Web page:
True Stories: Road Worriers
Wallaby vs Truck
There seem to be certain moments in life to which you are inevitably drawn, where the universe conspires to teach you a lesson.
This was one of them. I was in Australia, driving along a dirt road towards the town of Chillagoe and the start of the Great Red Nowhere. Meanwhile, fate, in the shape of a large mammal, is thrashing through the undergrowth on course to make its appointment with the start of my story and the end of its, or rather more importantly, her own.
I saw something run into the road; I swerved; my foot hit the floor; Skippy hit the door; I swore; let's say no more.
Now, normally I feel guilty wiping the remains of insects from the windscreen, so you can imagine my horror as I knelt down next to a wallaby performing the last throes of death.
It was a simple but star performance. It shuddered. And died. I nearly reviewed my last meal. The sun started to set. The red dirt became darker. And then, of all things to happen... its pouch moved.
So, as the last rays of the sun hit the hills behind, his boy sat and considered. (Looking at the bush on the left.) I could leave it, wipe the memory of the moving pouch from my mind and consider myself lucky that the van wasn't too damaged.
(Looking at the cactus on the right.) A vision: a moving pouch, imprisoned in its own dead mother, sits for days before finally starving under an arid and unforgivable heat. (Looking at the poisonous spider moving ever closer to my leg.) Kharma: could it be my own fate I would be leaving on the side of the road?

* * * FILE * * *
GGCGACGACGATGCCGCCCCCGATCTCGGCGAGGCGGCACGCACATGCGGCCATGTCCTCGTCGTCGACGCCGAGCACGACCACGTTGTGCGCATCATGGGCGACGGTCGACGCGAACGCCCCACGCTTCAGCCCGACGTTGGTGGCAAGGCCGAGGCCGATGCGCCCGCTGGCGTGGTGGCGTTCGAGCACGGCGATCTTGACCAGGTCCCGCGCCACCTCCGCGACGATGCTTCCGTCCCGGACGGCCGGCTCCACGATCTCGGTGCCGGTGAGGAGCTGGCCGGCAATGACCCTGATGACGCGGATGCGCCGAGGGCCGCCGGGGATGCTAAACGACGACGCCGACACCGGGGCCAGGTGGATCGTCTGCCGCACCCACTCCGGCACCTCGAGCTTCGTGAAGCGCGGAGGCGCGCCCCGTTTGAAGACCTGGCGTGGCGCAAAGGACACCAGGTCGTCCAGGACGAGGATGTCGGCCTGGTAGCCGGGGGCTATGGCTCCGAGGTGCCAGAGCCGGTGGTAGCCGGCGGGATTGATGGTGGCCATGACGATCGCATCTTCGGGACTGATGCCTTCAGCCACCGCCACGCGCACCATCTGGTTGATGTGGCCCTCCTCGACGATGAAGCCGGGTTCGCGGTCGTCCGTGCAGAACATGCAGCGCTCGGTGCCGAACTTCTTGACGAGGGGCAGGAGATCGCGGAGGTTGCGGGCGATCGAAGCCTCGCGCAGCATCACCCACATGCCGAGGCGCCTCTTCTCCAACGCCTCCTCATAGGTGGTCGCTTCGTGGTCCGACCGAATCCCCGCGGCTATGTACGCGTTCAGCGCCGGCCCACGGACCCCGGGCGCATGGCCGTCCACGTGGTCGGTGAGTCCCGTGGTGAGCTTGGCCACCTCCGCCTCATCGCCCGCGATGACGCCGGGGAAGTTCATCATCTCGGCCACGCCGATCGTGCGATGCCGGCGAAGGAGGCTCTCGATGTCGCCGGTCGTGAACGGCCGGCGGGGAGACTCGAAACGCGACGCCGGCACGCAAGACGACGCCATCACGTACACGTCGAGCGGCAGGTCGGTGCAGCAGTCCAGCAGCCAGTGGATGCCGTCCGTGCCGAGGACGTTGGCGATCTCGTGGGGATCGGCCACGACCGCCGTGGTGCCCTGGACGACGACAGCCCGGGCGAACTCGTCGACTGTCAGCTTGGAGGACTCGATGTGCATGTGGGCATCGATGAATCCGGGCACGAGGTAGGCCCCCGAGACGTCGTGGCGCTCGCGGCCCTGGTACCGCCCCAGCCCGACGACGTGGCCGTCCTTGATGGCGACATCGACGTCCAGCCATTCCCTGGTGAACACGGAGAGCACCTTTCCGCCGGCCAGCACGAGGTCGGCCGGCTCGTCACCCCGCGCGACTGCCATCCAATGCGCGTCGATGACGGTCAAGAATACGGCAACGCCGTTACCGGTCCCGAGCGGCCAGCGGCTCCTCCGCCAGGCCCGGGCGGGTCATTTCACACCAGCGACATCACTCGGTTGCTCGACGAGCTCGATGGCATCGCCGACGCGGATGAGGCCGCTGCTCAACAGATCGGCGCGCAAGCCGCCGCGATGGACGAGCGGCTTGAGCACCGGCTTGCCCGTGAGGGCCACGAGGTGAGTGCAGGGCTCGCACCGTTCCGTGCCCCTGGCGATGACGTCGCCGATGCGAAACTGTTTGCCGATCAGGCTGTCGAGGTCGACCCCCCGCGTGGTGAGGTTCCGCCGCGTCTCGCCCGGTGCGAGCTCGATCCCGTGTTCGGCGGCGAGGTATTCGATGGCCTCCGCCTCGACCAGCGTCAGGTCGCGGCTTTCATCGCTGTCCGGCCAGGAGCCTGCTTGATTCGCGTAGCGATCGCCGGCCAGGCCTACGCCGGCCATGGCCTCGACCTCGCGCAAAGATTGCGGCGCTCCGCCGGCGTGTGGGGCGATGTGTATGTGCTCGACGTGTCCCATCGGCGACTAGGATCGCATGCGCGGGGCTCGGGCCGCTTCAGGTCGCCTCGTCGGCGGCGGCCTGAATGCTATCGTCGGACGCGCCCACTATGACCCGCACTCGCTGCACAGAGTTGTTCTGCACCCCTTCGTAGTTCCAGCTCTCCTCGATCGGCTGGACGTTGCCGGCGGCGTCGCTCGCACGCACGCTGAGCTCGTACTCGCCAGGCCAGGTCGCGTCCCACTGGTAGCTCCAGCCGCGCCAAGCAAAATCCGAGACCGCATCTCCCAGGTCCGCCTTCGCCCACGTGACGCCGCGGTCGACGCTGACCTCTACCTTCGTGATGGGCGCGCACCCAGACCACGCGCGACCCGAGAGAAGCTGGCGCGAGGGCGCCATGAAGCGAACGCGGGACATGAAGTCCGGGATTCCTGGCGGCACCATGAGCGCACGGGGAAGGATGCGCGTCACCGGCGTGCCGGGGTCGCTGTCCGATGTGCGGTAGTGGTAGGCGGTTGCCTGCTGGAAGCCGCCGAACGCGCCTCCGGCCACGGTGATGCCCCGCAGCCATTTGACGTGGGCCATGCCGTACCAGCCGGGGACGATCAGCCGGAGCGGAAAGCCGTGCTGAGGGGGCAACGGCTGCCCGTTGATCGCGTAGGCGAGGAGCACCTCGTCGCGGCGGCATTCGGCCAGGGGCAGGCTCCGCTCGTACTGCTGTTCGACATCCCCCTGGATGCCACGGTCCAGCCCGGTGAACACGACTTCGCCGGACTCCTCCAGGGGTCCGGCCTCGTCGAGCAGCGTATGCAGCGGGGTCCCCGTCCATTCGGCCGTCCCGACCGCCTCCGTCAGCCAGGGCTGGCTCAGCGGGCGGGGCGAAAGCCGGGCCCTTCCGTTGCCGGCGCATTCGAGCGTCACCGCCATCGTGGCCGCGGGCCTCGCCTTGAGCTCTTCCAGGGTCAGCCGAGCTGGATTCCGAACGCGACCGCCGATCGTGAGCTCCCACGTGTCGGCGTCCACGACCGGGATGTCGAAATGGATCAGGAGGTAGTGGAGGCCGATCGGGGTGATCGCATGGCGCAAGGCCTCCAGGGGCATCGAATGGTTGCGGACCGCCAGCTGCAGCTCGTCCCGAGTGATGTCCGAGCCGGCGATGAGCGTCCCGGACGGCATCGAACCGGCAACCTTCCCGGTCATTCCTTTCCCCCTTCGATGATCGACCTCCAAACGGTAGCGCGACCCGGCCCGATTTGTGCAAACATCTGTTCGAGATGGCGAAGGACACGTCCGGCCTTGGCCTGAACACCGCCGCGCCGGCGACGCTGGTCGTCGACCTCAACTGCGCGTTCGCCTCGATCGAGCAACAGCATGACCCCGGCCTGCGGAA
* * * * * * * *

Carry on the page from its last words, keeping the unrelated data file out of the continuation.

Moving swiftly away from the spider, I made a decision: this was going to be one
be one orphan wallaby that was going to live! A crusade had pushed itself firmly into the situation and who was I to ignore it?
After much searching I found the number for an animal carer – a Mr Harold Kuntz (no, honest, that was his name). He was three hours away and informed me that I had to bring him both blood-soaked mother and wriggling joey, as there "might be separation issues".
So ten minutes later there was a stiff in the back of my truck, wrapped in tarp with
a telltale stain, and I was on a mission to save my soul.
A manic three-hour drive later, I arrive at my destination, the town of Ravenshoe. At the main
crossroads I take a defiant sharp right turn without looking left and for the second time that day hear a bang – this one louder and more bone-shaking than the first. I had hit a car.
To the sweet sound of crushing metal, the horizon re-ordered itself to the vertical. Momentum pushed in for a slice of the action and sparks flew for dramatic effect as I scraped gallantly along the high street, coming to a stop in front of the local pub – oh Fate, you card!
To a soundtrack of eerie
post-crash silence, the entire town population of 870 appeared from nowhere (or, more likely, the pub).
Ambulances, fire engines and police arrived, and after being checked for missing limbs, I suddenly remembered my passenger in the tarp, who was no doubt wondering why I was trying so hard to kill it.
I alerted a nearby ambulance lady who, with the help of the fire crew, recovered it from the wreck. Serendipitously, she turned out to be a wallaby carer and adopted it immediately.
A couple of days later I checked on 'Car Crash' (as affectionately named by the ambulance staff), to find it living in the lap of luxury (well, a sock).
I, meanwhile, had a screwed van, no money to pay the tow-truck and some sticky questions over my insurance, or lack thereof.
As for Harold Kuntz? Well, he was just pleased the wallaby lived.
The sun slowly began to set, the red dirt road became darker. And then, its pouch moved.
32 What's the worst that could happen?